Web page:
Below is another photo which fills me with intense sadness and intrigue. It shows Major Ezaz and a UN colleague distributing food to Tutsi refugees sheltering in the stadium. I can’t help wondering what happened to these people after the UN withdrew. This image is stuck in time with an answer I’ll never discover.
I won’t lie. I was hoping to hear deep, personal stories from my interviewee. I wanted to hear him describe how he felt and what he saw when he closed his eyes on those rare occasions he was able to catch some sleep between the shells and the mass influx of desperate refugees. In reality however, this was purely a selfish desire on my part. As I mentioned before, I’m intrigued to get a sense of just what it was like to be in Rwanda in ’94. A Rwanda in absolute stark contrast to the one I fell in love with sixteen years after the Major’s experience. However, it’s none of my business, and as such I didn’t press too hard, even though I desperately wanted him to describe the emotions he felt each day as more and more people arrived at the stadium, their eyes filled with fear, their final, despairing hopes resting in the hands of the UN – the international ‘peace keeping force’ whose very role is to protect innocent people from the irrational brutality of genocide. The problem was the UN didn’t want to admit to it being genocide. Admitting the action of genocide would’ve meant acknowledging a very real duty of responsibility to end it. Thus, on the 25th April, 1994, 18 days after the killing began (and 82 days before it was eventually stopped by the RPF) Major Ezaz and his battalion left on a plane to Nairobi, Kenya. As shells fell around the airport, and machetes continued to be wielded in hate down below, Major Ezaz said goodbye to a UN mission that had begun with a quiet confidence and ended in tatters, and a country that had provided glimpses of joy and warmth, but overwhelming images of abject suffering and cruelty. He has never been back.
When I asked the Major the obvious question of how he felt at this point, as he watched the green hills drift into the distance below, he provided a suitably obvious, but simple answer….sad. However, he told me very honestly that remaining in Rwanda would’ve evoked an even greater torment in his heart as it would’ve meant standing by and bearing witness to yet more murder, rape and mindless cruelty, with no mandate to stop it. This confession and acknowledgement of both the futility and ineffectiveness of the UN mission to prevent the genocide, even at this stage, was both telling and soul-destroying. I asked where he feels the blame lies, and he pointed to the UN as a whole and also, a little surprisingly for me, General Romeo Dallaire. Dallaire was the Canadian Force Commander of UNAMIR and therefore in charge of the entire UN mission in Rwanda. Major Ezaz met Dallaire on a number of occasions and told me how he just couldn’t understand, even to this day why his Force Commander, as the highest ranked UN military representative in Rwanda at that time, didn’t take the risk by disobeying his superiors back in the US and engage in a more forceful approach to ending the killing. It’s an agonising question that has haunted Romeo Dallaire ever since 1994, and if you feel inclined to read more about this I would point you to Dallaire’s personal account of his experiences during the genocide, entitled ‘Shake Hands with the Devil.’ It’s a fascinating read, which provides thorough explanation and analysis into just why his hands were so frustratingly tied by UN hierarchy, based thousands of miles away from Rwanda, who appeared to have had little knowledge or interest in the suffering of the Rwandan people. After reading this book I came away feeling nothing but deep, sympathetic admiration for Dallaire, and therefore a little disappointed to hear my interviewee’s critical personal judgement of the same man. However, Major Ezaz has the experience of being there in ‘94, witness to it all, whereas I was merely a ten year old boy, obsessed with football and unable to point to Africa on a map, let alone Rwanda.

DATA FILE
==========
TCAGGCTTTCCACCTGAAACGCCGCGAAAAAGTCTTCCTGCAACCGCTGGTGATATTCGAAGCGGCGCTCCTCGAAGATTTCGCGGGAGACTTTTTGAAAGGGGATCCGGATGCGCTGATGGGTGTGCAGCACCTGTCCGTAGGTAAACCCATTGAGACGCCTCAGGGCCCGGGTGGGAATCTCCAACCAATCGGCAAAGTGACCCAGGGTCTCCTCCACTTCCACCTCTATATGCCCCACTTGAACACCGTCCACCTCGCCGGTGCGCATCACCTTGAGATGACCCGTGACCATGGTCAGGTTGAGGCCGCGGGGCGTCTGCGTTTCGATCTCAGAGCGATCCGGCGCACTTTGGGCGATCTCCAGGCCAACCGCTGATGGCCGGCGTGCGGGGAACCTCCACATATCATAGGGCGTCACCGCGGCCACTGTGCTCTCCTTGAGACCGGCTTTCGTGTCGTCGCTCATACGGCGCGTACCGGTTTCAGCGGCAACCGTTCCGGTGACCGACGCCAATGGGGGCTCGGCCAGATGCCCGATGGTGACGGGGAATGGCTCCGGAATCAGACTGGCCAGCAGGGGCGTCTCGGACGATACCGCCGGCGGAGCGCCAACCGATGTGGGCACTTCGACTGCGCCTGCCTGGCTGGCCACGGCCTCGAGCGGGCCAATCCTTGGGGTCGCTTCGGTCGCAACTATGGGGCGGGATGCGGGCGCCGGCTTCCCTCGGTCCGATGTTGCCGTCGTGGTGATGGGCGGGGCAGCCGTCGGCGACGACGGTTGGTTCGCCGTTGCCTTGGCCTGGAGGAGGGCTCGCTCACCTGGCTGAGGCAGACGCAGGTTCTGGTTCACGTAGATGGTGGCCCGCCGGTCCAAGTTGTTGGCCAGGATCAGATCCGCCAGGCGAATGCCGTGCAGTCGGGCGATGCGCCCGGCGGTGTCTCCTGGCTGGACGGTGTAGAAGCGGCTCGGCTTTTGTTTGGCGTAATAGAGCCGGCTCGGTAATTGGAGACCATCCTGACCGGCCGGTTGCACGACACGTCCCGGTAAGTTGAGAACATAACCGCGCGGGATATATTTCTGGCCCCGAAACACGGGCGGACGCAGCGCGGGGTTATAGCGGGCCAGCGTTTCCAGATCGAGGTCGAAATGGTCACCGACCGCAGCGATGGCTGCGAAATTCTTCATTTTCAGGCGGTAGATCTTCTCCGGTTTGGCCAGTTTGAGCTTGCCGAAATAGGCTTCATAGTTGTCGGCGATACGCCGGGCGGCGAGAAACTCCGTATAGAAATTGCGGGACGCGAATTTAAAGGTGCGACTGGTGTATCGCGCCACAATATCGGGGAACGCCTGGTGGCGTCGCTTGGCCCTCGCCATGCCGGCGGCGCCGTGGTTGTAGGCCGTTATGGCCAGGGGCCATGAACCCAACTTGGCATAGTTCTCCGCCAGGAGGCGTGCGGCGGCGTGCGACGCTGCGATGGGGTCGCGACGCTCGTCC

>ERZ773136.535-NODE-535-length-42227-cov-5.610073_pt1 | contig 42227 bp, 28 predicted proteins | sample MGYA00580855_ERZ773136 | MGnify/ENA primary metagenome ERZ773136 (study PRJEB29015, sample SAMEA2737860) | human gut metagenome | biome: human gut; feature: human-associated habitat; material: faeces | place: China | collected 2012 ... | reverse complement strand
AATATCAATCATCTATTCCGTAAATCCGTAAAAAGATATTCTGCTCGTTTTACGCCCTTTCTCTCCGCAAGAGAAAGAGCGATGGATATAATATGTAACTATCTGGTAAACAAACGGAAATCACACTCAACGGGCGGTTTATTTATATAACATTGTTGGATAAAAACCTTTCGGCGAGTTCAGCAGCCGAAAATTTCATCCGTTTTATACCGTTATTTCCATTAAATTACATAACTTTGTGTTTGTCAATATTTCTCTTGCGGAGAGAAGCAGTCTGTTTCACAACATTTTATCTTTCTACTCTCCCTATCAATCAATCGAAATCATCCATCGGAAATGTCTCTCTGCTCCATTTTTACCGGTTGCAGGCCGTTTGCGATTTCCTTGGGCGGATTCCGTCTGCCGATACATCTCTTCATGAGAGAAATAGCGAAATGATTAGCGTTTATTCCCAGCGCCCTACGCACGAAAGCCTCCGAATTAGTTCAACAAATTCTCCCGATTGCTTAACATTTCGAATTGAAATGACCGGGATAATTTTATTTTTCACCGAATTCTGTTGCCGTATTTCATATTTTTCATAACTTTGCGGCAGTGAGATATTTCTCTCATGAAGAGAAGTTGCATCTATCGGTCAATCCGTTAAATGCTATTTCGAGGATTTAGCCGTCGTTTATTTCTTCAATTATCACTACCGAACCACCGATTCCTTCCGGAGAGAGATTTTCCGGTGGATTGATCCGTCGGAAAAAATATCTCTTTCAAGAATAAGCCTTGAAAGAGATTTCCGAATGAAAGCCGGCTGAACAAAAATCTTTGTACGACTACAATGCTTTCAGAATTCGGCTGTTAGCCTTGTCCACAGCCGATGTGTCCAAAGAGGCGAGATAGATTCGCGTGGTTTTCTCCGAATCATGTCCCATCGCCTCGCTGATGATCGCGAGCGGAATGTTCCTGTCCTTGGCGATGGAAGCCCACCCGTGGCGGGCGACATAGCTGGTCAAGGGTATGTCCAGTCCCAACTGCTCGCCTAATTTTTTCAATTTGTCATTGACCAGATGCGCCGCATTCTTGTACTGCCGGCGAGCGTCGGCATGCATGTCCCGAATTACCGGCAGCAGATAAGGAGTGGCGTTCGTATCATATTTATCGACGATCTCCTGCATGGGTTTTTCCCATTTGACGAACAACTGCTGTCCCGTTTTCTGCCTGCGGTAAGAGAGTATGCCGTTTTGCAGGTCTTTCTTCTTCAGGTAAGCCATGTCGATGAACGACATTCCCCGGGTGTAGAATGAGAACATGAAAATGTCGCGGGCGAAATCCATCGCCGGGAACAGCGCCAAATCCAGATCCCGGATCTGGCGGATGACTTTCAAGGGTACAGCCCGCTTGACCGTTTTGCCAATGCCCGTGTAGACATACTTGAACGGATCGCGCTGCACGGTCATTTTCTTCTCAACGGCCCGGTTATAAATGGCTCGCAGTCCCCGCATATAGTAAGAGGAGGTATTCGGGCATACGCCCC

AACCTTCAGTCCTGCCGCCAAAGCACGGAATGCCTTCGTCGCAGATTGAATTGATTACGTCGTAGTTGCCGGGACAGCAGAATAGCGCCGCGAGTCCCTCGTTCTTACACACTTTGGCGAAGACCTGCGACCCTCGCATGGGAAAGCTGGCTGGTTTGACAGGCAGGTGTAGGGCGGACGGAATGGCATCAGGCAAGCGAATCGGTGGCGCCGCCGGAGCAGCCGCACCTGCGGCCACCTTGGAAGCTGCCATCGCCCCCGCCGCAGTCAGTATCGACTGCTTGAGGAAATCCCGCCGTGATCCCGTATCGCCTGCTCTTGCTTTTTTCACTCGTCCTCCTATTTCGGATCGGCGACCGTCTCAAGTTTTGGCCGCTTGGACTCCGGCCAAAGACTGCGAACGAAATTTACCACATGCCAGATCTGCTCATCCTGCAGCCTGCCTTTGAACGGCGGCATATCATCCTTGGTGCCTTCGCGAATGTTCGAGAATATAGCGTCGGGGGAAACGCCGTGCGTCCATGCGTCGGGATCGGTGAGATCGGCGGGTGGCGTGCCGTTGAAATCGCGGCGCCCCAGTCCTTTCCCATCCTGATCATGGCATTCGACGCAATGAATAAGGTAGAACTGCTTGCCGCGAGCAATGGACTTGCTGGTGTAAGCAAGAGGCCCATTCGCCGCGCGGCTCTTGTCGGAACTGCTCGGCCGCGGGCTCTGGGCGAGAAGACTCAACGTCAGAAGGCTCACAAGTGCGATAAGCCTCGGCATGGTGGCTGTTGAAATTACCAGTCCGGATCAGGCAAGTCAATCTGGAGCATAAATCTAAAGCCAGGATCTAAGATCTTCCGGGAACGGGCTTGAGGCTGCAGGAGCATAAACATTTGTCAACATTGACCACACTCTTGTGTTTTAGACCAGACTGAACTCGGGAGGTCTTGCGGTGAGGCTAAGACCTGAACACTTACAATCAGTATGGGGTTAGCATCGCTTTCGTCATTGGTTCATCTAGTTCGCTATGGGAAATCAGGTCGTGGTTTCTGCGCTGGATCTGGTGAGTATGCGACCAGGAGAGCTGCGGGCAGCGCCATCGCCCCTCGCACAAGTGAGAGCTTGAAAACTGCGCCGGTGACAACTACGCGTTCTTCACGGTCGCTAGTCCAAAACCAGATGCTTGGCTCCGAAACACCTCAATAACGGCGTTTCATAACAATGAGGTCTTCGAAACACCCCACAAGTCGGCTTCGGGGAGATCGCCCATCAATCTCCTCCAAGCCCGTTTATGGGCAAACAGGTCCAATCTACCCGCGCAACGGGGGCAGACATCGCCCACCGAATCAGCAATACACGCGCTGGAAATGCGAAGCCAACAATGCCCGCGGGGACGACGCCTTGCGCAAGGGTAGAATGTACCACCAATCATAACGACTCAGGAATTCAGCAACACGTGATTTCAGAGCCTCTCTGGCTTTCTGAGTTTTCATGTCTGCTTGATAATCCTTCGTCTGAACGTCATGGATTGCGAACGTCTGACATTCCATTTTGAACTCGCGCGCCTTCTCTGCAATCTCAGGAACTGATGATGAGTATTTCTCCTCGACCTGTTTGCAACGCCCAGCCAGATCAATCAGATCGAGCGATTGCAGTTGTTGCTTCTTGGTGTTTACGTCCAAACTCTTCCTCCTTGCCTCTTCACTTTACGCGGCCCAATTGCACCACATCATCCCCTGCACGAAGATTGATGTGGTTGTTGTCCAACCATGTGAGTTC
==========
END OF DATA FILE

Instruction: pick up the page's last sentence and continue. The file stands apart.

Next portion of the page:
In May 1994, two months after his arrival back in Bangladesh, Major Ezaz was deployed to Bosnia, forced to witness yet another war, and yet another example of man’s inhumanity towards man. Genocide was once again on the agenda, and in a depressing parallel to Rwanda, the UN’s mandate fell well short of actually protecting civilians. Following this, in 1999, he found himself back on the continent of Africa, again with the UN, on a mission to aid Liberia’s recovery from their own brutal civil war. I braced myself for another candid testimony from the frontline. However, our time was up, and so I’ll have to make a future visit to the Major’s office and enjoy a cup of tea with him as he regales me once again with further tales of a very different life to that of an AUW Deputy Director of Security.
Major Ezaz pictured below in Bosnia, 1995
I’d like to express my sincere thanks to Major Ezaz for taking the time to speak to me about his experiences, and for also allowing me to include some of his own personal photographs.